Vive la révolution! #ambitionrevolutionrocks #LookOutCSuiteHereSheComes #feminineambition #success #career #executivebranding #personalbrand #standout #leadership #executivewomen #careerfutureproofing
You can listen to the podcast by clicking below:
By Claire Isaac, Lifestyle
I was interviewed by Lifestyle magazine on the issue of flexibility. It’s a big issue for women and many women are hesitant to ask for fear that they will be rejected, or may rock the boat with their current job. See below
While we're told flexible working hours are the way of the future, the reality is many of us struggle to put that into practice. Here's how to negotiate to get your work-life balance back in check while keeping both yourself - and, crucially, your boss - happy.
Thanks to a couple of women at NAB for sharing great content and inspiration via linkedIn using my special formula. Love your work Genevieve and Johanna!
Be sure to get involved in the conversation on LinkedIn.
I loved speaking in front of an audience who really get involved.
Well done to the organising committee! And well done to those who implemented learning immediately.
By Gillian Wolski ten daily Lifestyle Reporter
“There's a common line many people tell themselves when toying with the idea of a career change, and it goes something like, "I've always wanted to be a <insert dream role here>, but it'll never happen because <insert excuse here>."
One of the most common excuses is not knowing when it's the right time to make the big leap. Timing, we're told, is everything.
The issue around timing is particularly pertinent to women, who often have to juggle their career with the demands that come with raising a family .
Regardless of gender, there has to be an ideal window of opportunity -- the perfect age to switch careers -- right?
To find out the answer to what seems like the 10 million dollar question, we spoke to career expert and c-suite mentor, Amanda Blesing, who boiled it down to the magic age of ... nothing.” READ MORE >>>>>
Warwick Merry and I caught to interview each other around our areas of expertise.
He asked me about some of the issues that women face.
So many women know they are ready for the next job up the ladder but they struggle to land that next big role. He asked me "how can a woman/person get that top job they really want?"
Here are my three top tips
Research tells us that executive women struggle with self advocacy and self promotion - it's a potential minefield when you get it wrong, yet hard to navigate easily for women with a socialised archetype for helping others.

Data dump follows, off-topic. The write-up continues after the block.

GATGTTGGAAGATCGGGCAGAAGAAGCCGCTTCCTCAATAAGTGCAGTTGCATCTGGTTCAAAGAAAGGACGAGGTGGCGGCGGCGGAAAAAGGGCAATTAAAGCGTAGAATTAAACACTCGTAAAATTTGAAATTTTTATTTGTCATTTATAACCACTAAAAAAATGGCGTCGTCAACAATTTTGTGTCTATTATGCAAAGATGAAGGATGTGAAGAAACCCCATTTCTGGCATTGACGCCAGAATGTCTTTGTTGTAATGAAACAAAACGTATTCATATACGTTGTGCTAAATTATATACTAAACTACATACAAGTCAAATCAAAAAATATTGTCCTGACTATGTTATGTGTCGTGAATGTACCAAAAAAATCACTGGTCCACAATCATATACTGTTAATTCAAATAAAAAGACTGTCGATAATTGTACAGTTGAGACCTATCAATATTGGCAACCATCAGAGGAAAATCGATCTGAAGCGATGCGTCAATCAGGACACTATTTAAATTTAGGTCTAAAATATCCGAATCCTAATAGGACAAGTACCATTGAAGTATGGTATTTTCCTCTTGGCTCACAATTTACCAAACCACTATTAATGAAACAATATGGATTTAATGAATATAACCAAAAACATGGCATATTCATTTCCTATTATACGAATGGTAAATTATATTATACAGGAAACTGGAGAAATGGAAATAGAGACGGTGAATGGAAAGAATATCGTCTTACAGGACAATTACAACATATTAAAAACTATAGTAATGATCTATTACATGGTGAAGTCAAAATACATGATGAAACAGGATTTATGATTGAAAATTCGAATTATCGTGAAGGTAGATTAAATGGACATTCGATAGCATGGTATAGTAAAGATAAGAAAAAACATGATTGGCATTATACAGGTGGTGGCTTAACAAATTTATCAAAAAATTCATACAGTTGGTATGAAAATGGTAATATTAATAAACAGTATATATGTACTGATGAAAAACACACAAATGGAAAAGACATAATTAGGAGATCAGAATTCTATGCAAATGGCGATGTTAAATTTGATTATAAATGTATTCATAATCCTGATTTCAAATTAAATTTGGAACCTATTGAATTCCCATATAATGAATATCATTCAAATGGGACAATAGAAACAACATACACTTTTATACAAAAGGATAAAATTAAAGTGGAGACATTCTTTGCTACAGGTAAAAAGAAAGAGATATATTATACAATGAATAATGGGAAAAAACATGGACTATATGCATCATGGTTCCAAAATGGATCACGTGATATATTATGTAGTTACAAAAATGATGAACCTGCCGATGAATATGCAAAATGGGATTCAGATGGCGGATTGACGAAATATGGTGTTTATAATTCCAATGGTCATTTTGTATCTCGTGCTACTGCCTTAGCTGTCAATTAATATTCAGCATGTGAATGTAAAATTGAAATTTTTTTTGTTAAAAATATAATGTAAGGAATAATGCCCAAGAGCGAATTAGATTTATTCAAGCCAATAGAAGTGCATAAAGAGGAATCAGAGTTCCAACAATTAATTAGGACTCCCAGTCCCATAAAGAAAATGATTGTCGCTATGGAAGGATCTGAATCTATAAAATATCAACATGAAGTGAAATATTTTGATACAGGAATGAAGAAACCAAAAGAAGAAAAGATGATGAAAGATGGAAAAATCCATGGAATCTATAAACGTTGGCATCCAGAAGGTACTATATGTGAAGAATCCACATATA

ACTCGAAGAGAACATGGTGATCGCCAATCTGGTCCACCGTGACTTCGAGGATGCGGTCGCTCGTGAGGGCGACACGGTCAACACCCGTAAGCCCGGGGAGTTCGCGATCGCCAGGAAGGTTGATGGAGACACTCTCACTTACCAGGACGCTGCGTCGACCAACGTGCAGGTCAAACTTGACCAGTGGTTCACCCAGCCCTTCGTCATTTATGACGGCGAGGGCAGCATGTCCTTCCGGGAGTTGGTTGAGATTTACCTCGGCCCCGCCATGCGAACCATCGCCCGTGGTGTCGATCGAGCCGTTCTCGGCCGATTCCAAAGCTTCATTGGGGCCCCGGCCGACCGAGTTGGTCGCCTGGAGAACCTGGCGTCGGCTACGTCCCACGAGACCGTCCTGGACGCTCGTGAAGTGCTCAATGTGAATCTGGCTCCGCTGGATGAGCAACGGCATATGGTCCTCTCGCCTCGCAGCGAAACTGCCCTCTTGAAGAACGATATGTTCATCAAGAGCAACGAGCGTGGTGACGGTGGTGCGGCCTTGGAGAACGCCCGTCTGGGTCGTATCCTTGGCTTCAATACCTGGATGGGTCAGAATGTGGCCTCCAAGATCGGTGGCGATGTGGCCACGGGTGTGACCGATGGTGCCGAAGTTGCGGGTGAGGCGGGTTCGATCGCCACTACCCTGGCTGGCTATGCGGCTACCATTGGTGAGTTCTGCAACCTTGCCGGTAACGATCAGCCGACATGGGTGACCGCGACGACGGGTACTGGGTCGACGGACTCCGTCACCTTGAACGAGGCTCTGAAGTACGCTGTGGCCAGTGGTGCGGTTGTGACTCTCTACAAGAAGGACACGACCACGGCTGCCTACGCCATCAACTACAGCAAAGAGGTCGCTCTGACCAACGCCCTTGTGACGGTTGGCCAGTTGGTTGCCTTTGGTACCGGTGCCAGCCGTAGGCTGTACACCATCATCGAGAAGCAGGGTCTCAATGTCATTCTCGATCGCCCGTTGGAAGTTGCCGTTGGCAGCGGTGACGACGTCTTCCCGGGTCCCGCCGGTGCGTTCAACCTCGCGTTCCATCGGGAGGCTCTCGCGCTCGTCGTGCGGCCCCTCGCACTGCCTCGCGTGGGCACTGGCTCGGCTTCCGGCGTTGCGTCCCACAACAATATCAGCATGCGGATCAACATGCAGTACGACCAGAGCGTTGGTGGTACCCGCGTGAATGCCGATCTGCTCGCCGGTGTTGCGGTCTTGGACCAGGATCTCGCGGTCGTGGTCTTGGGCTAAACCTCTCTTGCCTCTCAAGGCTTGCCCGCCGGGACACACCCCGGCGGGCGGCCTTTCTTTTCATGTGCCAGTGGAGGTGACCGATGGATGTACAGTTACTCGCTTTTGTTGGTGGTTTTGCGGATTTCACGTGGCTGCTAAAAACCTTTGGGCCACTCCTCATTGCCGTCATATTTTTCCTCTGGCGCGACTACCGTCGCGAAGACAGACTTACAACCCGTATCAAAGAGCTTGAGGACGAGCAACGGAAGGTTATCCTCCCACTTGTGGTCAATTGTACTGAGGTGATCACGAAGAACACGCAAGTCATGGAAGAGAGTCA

So my three tip tips?
Learn to -
1) Back Yourself
2) Sell Yourself
3) Express Your Value in a way your target understands
Check out the video for a bit more detail and drop me a mote if you need some help.
Thanks Dorie Clark for giving me a shout out all the way from the USA!
Dorie is a prolific author, speaker and role model for those stepping out of trading time for money and into trading money for expertise or impact.
Want a copy for yourself? - Australia and NZ https://lnkd.in/f72jzzG
Otherwise try Amazon
Thanks to Karina Lane - Daily Life, SMH & The Age for interviewing me.
NOVEMBER 12 2017
I'm pretty passionate about helping women into the C-suite, and sometimes it's our language and mannerisms that can get in the way. Firstly because they are different to those of the incumbent at times which can contribute to "exclusion" and secondly, because they've not been a problem before if you worked in mostly feminised industries or in lower level roles, so you may not know that there is any difference or what is going wrong.
Being able to sharpen all the tools in your leadership toolkit is awesome. Language and communication habits fit in this toolkit. Sometimes it's as simple as one small change to a verbal habit and it can make ll the difference.
As someone heading into the C-suite, self awareness and personal development will be part and parcel of your journey. There are times when you need to acknowledge that another way might be more helpful.
Thanks to Karina for interviewing me for her article in Daily Life.
"I spent years working on my confidence, and knew the ins and outs of assertive communication. I was all about girl power. Apologise for taking up space? Not this lady.
But then I read Tara Mohr's book Playing Big: Practical Wisdom for Women Who Want to Speak Up, Create and Lead. Mohr argues that women constantly diminish their power with speech habits that make us appear apologetic, surprised or even uncertain about what we're saying. This means our ideas and opinions are unappreciated and not valued."
From the Broad Agenda Blog and published on 30 June 2017
Written By: Megan Deas
COMMENTARY: Actually, it was all about the money at the AIM Great Debate Canberra on 23June 2017 when six strong, intelligent and passionate women from various backgrounds got together to debate whether equal pay will close the gender gap.